Kanalen

Selecteer alle kanalen
{{ channel.title }}

Menu

nl / en

Marino Lejarreta and Monte Oiz #3

Mike Phillips Tekst Mike Phillips Gepubliceerd 12 september 2018

Part 3

Marino Lejarreta’s career was ended in sight of Monte Oiz, the fateful mountain above his childhood home, with a dreadful crash in the one-day classic at Amorebieta, in April 1992. The mountain, always capricious, was by now synonymous with tragedy, ever since a dark February morning in 1985 when an Iberia Airlines flight from Madrid to Bilbao had smeared into the TV antenna on its summit, killing all 148 people aboard.

The sad, peculiar end to Lejarreta’s racing life was in some ways fittingly paradoxical; a dramatic denouement to the tale of a man with a gift for social theatre, whose greatest win meant nothing to him and whose most coveted prizes – the Giro’s pink jersey, a stage of Itzulia – stayed cruelly elusive through a fourteen-season career.

The greatest myth in sport holds that athletes are defined by their trophies. The opposite is true: medals are for drawers; the only way to be remembered is for your passion and artistry to spear the consciousness of the masses. Michael Jordan lives on not through his championship rings or even his sneakers, but through his slow-motion slam dunk; Roger Federer is not the eight-time Wimbledon champion, but Rembrandt on a court.

Lejarreta in 1987, courtesy of Orbea
Lejarreta in 1987, courtesy of Orbea
The greatest myth in sport holds that athletes are defined by their trophies

There was something in Lejarreta’s world championship performance of 1982 – attacking, being caught, attacking again, being caught, sprinting manically and finishing fifth – that sticks in the mind. The man they called the Reed of Berriz was a serious rider: fifteen grand tour top-tens, a Vuelta, three Clásicas de San Sebastián. But winning was not his thing. Lejarreta’s legacy is defined by yearning, fire, blissful naivety; by an endearing lack of guile. When fans pack their bags each summer and head for the high Alps or Pyrenees, they still have in mind riders like him.

Shortly after Lejarreta’s retirement, a brave Basque cycling project began, not least designed to save the image of a region bruised once more by terror. The former champion helped to set up the Fundación Euskadi, the unique institution which has now promoted cycling within Basque culture for a quarter of a century, and of which the Movistar rider Mikel Landa – who is from the southerly Basque province of Álava – now serves as president. The seeds of the fabled Euskaltel-Euskadi cycling team were sown at the same time, with Lejarreta’s guidance.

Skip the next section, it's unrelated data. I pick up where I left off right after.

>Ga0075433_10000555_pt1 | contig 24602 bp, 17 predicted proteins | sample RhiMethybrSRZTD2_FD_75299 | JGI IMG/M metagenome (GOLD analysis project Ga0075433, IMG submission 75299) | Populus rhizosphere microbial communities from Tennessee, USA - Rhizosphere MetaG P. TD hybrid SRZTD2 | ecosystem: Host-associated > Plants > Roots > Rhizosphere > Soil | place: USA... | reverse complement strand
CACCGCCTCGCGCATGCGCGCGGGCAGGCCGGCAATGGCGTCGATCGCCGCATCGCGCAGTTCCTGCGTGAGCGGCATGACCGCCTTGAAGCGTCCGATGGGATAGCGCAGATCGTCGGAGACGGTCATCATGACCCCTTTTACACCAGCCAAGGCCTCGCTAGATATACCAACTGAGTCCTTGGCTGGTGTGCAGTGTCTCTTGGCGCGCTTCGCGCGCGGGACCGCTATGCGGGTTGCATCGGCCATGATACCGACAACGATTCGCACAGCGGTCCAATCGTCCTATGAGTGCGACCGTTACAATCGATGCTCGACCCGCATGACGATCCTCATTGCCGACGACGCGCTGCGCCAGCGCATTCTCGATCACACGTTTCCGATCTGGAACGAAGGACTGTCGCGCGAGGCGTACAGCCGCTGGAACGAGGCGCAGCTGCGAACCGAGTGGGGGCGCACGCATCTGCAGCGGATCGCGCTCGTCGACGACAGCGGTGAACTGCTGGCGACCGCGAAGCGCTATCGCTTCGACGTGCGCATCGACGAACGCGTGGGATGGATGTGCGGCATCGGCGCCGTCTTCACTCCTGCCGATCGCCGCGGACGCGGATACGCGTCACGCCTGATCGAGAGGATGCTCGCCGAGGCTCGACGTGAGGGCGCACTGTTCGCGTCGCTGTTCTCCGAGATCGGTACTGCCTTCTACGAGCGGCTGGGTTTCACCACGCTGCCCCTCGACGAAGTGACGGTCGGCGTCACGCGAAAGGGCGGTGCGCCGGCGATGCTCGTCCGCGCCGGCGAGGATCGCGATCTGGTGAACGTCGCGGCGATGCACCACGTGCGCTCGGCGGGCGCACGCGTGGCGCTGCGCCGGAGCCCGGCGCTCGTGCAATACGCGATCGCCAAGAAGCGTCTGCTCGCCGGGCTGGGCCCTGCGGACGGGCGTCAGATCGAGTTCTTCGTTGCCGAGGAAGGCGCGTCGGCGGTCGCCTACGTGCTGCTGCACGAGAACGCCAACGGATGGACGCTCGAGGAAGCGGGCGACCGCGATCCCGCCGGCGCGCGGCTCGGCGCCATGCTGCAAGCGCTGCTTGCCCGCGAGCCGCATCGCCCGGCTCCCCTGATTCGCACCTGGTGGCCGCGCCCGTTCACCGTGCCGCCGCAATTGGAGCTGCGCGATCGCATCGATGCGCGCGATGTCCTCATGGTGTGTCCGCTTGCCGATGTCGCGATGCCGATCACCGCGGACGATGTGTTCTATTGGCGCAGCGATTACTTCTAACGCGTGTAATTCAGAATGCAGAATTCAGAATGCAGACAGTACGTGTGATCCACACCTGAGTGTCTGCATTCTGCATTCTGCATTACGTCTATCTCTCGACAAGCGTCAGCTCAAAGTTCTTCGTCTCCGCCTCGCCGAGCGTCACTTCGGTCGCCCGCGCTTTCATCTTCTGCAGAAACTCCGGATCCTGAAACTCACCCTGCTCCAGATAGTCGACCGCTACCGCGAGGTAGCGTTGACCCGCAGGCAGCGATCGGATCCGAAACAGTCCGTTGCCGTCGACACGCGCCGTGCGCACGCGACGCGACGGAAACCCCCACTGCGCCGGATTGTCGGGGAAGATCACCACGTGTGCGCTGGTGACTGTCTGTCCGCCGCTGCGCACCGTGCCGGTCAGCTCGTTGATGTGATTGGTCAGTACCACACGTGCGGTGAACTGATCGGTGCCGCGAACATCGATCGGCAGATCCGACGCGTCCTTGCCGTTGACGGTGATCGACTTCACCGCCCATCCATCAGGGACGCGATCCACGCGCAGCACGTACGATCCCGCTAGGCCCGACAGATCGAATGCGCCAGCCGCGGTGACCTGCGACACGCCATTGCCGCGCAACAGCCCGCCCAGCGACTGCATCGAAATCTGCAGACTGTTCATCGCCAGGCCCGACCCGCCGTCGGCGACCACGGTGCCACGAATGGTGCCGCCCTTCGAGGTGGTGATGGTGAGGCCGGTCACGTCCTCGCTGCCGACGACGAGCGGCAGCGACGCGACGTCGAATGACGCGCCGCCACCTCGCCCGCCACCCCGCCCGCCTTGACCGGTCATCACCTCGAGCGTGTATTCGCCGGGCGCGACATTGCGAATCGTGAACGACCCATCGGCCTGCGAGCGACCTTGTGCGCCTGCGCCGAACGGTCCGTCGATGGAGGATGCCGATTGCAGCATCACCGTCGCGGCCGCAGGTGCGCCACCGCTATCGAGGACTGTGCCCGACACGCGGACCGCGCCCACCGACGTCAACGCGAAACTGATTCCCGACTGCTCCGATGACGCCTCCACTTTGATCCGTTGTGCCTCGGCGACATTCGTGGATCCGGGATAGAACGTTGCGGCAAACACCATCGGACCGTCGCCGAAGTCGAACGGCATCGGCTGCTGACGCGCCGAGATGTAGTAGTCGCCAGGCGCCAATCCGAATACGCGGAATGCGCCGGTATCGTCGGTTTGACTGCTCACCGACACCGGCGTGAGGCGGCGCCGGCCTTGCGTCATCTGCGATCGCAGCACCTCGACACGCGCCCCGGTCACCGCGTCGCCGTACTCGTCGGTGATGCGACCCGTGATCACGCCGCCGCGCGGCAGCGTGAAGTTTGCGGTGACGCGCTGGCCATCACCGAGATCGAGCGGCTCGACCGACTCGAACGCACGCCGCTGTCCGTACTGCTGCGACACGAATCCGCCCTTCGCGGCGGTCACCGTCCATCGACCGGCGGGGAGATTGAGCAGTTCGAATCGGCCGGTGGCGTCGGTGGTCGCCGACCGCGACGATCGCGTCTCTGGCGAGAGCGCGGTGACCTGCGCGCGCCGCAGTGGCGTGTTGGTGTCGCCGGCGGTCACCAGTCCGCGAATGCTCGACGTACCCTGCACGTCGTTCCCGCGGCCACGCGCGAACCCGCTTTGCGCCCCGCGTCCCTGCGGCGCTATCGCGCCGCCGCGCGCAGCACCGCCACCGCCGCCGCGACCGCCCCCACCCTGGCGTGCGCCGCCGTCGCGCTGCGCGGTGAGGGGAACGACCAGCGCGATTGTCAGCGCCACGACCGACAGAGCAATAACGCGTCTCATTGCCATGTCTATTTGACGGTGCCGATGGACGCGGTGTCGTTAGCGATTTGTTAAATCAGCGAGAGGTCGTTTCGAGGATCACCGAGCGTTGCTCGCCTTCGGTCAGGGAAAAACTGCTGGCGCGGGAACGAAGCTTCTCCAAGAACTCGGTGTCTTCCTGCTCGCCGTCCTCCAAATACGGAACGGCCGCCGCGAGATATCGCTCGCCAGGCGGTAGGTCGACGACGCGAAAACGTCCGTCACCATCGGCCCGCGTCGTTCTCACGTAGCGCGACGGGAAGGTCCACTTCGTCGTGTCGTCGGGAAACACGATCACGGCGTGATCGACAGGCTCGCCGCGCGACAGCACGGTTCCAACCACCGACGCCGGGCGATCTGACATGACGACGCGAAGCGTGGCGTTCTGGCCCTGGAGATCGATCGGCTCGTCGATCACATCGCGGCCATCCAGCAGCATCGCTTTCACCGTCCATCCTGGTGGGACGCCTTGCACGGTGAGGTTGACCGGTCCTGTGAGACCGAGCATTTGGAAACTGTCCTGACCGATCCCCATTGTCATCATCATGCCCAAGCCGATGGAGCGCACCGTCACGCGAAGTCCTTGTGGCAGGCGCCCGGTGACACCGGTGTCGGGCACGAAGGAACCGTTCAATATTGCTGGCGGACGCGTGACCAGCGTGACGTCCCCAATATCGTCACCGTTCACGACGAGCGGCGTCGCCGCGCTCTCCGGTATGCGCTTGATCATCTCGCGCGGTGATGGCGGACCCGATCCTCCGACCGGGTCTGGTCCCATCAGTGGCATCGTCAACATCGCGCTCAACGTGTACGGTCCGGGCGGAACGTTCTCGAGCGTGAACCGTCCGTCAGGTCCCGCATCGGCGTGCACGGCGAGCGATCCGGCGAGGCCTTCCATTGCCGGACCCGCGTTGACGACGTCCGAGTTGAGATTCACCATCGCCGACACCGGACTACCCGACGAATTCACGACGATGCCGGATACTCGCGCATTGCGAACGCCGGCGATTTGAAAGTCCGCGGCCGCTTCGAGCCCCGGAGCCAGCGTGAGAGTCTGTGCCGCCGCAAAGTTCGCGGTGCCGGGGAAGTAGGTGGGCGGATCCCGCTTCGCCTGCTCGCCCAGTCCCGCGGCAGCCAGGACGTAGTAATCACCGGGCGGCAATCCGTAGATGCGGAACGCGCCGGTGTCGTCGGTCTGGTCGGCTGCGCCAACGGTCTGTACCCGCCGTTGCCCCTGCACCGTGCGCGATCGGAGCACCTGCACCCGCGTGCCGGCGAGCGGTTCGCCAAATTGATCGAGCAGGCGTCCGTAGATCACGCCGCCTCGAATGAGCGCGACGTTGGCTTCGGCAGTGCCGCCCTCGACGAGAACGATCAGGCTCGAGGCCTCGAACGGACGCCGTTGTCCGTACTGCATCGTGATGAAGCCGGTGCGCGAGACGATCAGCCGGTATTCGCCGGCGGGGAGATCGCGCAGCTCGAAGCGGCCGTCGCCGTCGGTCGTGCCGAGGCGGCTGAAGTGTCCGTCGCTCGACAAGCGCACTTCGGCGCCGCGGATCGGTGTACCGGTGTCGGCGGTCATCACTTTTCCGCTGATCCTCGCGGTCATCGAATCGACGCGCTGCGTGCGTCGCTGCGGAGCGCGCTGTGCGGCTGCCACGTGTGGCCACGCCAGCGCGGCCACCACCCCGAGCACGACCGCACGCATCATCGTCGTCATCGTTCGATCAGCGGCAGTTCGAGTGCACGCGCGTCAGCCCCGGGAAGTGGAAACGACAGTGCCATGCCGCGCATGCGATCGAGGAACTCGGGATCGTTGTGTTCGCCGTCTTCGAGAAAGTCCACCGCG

The Vuelta stage from Getxo to Gernika to Monte Oiz was a symbol of progress and potential that meant more than just sport

Basque culture prizes a house built to face the rising sun, and from the fading of Euskaltel, a new cycling dawn is breaking over the Bay of Biscay. Suddenly, there are two Basque teams on the road: Euskadi-Murias, racing their first ever grand tour at the Vuelta, and the Fundación squad evocatively attired in the corporate orange of their forebears. Lejarreta, as the guardian of Basque cycling dreams, calls for unity among politicians, administrators and fans to support their rise.

Cycling is simply different here to anywhere else: it’s a breathing, bleeding, weeping part of life
Lejarreta and Delgado in 1987, courtesy of Orbea

Peace in the Basquelands is infant, fragile, a tabula rasa. A new identity must be carved from the old, and it will bear the imprint of a generation which, while rejecting violence, speaks more Euskera than its parents ever did. The Vuelta stage from Getxo to Gernika to Monte Oiz – based on a bold proposal from Biscay’s provincial council – was a symbol of progress and potential that meant more than just sport. On the faces of the Basque fans by the roadside you did not see a desire to be on TV, to show off to friends, to interfere with the race. You saw only joy. Cycling is simply different here to anywhere else: it’s a breathing, bleeding, weeping part of life.

The spectacle of Oiz this week will not soon be forgotten. Like the ancient horns that once echoed from its summit, it may even have heralded a new beginning for this race. And among the pros with their power meters, their earpieces and their measured intensity, among the swathes of once-banned ikurriñas and heartfelt cries of ‘Aupa!’, there rode the ghost of a tall, mop-haired wizard, clad in blue; a reed, swaying to and fro but never toppling, swept onward by the breeze.


This is the final episode of our Lejarreta and Monte Oiz trilogy. Here are part #1 and part #2.

The images in this trilogy were provided, in part, bij Basque bicycle manufacturers Orbea. The Basque cycling icon rode for team Seat-Orbea in 1986 and Caja Rural – Orbea in 1987/88. Orbea recently published an interview with Marino Lejarreta.

Thanks for your support!

Gerelateerd bericht

Marino Lejarreta and Monte Oiz #2

Part 2 In 1983, the Vuelta a España was in trouble. Foreign participation had dwindled, while the Arroyo doping scandal cast a long shadow. In ...